Author: Deborah

Why isn’t the American people interested in climate change?

Why isn’t the American people interested in climate change?

Nicholas Goldberg: Americans don’t care about climate change. Here’s how to wake them up

It’s been four years since a massive oil spill in the pristine waters of the Gulf of Mexico turned the ocean blue.

It’s been four years since a record-setting heatwave engulfed the planet, killed 4,000 people, and caused temperatures to rise 3.2 degrees Celsius in eight days. It’s been four years since a huge fire in Australia that scorched the country to the point of losing all of its tropical vegetation in one night. It’s been four years since the hottest year on record was surpassed by more than 1 degree Celsius in one month; it was the third consecutive year of record-setting temperatures. In this time, we have seen the highest recorded number of heat-related deaths; the lowest number of coral reef deaths ever recorded in a single year; and some of the worst coral bleaching ever recorded in history.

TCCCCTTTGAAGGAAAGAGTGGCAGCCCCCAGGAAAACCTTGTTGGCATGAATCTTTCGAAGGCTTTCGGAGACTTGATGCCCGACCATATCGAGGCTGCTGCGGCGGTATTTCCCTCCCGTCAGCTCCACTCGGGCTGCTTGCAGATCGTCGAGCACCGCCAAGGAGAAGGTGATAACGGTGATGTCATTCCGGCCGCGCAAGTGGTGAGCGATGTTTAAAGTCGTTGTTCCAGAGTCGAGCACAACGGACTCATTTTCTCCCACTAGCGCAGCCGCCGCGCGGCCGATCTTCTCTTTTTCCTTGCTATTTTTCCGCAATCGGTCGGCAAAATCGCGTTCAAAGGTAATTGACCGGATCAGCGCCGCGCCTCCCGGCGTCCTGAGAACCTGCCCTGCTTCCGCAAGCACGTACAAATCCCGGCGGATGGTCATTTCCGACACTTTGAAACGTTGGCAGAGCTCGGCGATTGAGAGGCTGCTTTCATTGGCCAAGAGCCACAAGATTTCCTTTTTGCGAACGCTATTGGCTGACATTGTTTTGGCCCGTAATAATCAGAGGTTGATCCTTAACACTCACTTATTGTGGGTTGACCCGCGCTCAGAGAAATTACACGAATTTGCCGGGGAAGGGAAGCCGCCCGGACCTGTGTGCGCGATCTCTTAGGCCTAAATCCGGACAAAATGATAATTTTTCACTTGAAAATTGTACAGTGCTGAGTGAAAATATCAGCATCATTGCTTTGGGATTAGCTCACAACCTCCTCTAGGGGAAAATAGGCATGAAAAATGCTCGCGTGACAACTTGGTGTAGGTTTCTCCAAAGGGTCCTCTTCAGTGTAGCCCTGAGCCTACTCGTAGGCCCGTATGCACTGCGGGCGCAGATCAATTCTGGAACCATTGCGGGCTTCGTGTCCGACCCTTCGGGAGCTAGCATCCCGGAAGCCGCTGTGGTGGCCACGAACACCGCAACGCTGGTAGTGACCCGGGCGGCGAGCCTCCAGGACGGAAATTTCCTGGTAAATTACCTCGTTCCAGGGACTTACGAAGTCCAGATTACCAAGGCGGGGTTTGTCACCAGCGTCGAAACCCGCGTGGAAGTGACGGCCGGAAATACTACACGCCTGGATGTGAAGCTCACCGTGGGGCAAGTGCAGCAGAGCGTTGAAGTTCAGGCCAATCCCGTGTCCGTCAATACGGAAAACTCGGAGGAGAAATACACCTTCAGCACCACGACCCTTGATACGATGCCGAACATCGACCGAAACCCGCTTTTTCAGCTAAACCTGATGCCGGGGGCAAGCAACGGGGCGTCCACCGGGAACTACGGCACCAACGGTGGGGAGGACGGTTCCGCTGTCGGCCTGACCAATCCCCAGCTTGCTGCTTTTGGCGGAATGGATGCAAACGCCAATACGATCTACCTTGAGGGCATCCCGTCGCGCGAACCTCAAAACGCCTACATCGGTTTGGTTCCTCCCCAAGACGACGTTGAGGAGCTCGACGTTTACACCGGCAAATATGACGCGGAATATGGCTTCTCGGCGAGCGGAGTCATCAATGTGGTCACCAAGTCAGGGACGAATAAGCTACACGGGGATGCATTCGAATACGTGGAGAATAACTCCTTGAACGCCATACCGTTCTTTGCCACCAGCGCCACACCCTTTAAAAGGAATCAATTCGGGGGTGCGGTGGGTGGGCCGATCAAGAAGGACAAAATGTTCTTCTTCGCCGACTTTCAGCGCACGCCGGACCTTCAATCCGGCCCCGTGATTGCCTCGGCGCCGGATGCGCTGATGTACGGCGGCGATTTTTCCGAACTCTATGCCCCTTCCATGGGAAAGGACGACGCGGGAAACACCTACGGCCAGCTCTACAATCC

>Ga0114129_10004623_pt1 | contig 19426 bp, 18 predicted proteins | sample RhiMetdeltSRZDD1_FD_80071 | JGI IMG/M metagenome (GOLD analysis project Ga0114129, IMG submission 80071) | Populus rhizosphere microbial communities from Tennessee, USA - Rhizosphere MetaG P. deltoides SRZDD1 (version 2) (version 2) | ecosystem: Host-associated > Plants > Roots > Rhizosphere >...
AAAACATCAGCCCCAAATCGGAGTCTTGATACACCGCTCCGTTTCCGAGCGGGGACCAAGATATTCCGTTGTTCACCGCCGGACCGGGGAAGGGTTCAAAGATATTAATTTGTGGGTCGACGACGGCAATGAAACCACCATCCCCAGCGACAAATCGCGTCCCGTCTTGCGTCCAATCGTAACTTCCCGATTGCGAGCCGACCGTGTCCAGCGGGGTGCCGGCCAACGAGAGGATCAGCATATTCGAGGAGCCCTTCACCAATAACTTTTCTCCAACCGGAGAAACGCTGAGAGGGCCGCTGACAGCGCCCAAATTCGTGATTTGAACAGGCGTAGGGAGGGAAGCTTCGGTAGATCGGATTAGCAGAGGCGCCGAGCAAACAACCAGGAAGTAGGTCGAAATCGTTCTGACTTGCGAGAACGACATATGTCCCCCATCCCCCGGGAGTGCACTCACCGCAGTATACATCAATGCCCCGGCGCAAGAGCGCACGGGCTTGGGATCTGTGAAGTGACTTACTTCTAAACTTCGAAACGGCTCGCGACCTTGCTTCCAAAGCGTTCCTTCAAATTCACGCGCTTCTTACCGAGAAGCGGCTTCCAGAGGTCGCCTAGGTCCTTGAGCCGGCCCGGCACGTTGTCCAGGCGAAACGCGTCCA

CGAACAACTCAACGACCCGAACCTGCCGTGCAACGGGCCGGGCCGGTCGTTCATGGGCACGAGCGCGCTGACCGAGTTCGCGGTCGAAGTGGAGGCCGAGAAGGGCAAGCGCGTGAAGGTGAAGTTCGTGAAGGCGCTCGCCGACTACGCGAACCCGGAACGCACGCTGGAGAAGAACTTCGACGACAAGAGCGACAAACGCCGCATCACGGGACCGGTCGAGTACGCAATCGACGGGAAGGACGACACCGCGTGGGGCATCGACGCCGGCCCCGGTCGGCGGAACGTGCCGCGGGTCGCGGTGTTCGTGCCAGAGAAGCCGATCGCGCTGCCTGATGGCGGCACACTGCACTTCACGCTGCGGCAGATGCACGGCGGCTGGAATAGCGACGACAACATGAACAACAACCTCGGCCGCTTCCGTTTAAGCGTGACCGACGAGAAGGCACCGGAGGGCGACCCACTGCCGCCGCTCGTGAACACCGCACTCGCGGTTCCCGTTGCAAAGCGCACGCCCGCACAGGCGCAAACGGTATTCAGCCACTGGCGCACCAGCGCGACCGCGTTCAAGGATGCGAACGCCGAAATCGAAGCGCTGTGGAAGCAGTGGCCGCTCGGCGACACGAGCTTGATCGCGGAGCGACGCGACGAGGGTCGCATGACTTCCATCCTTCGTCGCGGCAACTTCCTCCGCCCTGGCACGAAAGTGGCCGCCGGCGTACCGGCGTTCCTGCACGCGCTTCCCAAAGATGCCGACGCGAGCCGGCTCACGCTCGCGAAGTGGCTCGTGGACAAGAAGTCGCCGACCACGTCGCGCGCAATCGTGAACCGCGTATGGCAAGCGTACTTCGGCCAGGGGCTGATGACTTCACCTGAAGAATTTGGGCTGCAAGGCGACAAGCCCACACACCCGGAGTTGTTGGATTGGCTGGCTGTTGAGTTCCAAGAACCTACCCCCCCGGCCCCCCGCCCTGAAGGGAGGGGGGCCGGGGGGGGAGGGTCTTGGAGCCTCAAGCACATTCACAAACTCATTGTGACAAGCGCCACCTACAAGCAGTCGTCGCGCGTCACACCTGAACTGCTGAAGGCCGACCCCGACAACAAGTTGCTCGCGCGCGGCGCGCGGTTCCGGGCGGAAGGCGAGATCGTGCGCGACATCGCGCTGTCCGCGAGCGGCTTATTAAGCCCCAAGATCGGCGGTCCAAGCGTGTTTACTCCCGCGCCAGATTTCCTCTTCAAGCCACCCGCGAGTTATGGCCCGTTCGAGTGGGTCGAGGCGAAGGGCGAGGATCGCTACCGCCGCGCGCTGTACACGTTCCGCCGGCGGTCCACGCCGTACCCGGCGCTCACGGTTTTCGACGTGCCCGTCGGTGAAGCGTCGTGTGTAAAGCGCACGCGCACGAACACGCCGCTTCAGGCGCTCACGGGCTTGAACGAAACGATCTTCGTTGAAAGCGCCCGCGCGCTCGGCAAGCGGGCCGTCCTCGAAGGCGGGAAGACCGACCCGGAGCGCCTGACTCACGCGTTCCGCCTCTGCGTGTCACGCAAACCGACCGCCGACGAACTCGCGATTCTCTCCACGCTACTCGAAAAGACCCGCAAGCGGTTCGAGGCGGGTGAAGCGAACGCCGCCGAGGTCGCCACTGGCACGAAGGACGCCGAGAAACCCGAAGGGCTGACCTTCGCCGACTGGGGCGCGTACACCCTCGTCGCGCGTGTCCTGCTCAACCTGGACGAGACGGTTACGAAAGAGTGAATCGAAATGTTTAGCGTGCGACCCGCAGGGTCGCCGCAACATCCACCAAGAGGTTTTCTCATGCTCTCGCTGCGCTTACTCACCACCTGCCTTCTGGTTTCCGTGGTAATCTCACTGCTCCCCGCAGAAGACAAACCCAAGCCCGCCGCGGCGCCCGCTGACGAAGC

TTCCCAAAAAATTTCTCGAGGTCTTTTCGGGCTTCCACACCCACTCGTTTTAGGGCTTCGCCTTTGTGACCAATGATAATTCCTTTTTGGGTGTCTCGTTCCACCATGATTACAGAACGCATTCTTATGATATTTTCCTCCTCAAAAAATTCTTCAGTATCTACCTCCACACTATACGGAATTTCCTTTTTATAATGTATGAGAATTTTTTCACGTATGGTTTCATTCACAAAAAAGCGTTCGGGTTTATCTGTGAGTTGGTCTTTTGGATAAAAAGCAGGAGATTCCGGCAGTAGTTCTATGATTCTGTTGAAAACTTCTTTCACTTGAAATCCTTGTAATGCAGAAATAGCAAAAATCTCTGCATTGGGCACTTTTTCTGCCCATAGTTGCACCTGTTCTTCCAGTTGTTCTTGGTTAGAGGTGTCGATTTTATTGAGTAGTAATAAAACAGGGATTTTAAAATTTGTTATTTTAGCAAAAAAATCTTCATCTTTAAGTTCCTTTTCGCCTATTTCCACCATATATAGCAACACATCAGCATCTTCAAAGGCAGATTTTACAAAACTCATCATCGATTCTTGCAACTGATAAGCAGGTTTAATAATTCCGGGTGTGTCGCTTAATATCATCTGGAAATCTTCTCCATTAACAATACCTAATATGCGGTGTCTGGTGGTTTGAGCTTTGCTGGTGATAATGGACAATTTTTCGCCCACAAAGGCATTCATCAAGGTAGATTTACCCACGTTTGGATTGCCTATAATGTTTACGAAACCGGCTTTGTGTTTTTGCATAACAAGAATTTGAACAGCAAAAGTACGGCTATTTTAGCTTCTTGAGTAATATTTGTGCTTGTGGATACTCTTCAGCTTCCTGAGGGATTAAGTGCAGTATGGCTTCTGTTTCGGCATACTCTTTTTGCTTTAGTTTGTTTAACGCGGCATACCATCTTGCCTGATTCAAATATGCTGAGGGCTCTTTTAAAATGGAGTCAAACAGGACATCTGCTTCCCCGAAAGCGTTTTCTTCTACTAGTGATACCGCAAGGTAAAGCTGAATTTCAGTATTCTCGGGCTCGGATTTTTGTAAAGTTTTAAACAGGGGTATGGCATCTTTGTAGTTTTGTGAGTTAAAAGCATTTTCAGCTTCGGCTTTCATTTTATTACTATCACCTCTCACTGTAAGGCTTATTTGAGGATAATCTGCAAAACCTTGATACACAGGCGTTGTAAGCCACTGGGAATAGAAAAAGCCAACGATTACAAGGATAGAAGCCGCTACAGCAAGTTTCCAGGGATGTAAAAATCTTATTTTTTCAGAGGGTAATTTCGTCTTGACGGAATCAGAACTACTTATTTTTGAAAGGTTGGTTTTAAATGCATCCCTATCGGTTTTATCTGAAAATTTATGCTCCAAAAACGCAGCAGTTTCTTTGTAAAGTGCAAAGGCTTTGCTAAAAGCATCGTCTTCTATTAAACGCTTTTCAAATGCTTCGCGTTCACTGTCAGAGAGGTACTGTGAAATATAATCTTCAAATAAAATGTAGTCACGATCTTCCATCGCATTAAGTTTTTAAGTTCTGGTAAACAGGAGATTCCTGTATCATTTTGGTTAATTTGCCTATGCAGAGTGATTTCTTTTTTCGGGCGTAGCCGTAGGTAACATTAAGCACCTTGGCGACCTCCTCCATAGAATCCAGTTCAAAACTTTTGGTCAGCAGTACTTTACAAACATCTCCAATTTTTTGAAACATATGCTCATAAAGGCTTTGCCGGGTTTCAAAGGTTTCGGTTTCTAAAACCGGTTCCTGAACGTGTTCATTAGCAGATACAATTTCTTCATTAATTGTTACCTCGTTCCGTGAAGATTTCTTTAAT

The science is clear: climate change is real, and it will impact us as we sit back and watch. But we all know the political will is simply not there to address this issue.

For Americans, climate change is simply the latest of a laundry list of problems that are just too big and too pressing for much-needed change. And even when the federal government does acknowledge the science of climate change, it’s always a step behind the curve.

So why isn’t the whole issue on the minds of every single voter? It’s a complicated answer, but it all starts with the basic question: who is America’s government?

As the world waits to find out whether or not it will experience average global temperatures as high as 4 degrees Celsius over pre-industrial levels, we have spent years debating the issue around here.

But the American people are simply not interested.

What’s more, we have seen this dynamic play out over and over again

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